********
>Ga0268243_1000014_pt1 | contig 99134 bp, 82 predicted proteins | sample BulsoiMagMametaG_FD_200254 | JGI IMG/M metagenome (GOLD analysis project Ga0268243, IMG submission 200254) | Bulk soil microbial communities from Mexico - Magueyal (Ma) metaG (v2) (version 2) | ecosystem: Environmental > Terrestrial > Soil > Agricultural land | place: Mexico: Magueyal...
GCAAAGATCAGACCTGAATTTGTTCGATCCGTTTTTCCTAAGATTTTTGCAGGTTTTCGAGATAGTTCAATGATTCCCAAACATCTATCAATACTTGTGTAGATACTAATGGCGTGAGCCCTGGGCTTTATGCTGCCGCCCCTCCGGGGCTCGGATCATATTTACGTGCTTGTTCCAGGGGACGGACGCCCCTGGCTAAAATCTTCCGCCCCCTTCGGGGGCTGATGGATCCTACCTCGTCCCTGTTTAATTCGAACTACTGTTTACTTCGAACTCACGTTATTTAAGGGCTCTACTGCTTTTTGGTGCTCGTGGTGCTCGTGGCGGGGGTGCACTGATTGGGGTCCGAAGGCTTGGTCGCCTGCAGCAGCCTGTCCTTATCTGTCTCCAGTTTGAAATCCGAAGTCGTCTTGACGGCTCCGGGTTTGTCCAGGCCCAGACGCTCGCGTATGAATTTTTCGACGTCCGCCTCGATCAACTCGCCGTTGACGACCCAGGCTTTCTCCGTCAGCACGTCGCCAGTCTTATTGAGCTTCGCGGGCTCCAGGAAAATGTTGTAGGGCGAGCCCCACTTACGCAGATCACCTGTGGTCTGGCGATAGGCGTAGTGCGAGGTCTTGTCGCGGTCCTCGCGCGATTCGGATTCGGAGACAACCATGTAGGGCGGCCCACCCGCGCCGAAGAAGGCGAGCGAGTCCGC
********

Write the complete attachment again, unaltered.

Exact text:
>Ga0268243_1000014_pt1 | contig 99134 bp, 82 predicted proteins | sample BulsoiMagMametaG_FD_200254 | JGI IMG/M metagenome (GOLD analysis project Ga0268243, IMG submission 200254) | Bulk soil microbial communities from Mexico - Magueyal (Ma) metaG (v2) (version 2) | ecosystem: Environmental > Terrestrial > Soil > Agricultural land | place: Mexico: Magueyal...
GCAAAGATCAGACCTGAATTTGTTCGATCCGTTTTTCCTAAGATTTTTGCAGGTTTTCGAGATAGTTCAATGATTCCCAAACATCTATCAATACTTGTGTAGATACTAATGGCGTGAGCCCTGGGCTTTATGCTGCCGCCCCTCCGGGGCTCGGATCATATTTACGTGCTTGTTCCAGGGGACGGACGCCCCTGGCTAAAATCTTCCGCCCCCTTCGGGGGCTGATGGATCCTACCTCGTCCCTGTTTAATTCGAACTACTGTTTACTTCGAACTCACGTTATTTAAGGGCTCTACTGCTTTTTGGTGCTCGTGGTGCTCGTGGCGGGGGTGCACTGATTGGGGTCCGAAGGCTTGGTCGCCTGCAGCAGCCTGTCCTTATCTGTCTCCAGTTTGAAATCCGAAGTCGTCTTGACGGCTCCGGGTTTGTCCAGGCCCAGACGCTCGCGTATGAATTTTTCGACGTCCGCCTCGATCAACTCGCCGTTGACGACCCAGGCTTTCTCCGTCAGCACGTCGCCAGTCTTATTGAGCTTCGCGGGCTCCAGGAAAATGTTGTAGGGCGAGCCCCACTTACGCAGATCACCTGTGGTCTGGCGATAGGCGTAGTGCGAGGTCTTGTCGCGGTCCTCGCGCGATTCGGATTCGGAGACAACCATGTAGGGCGGCCCACCCGCGCCGAAGAAGGCGAGCGAGTCCGC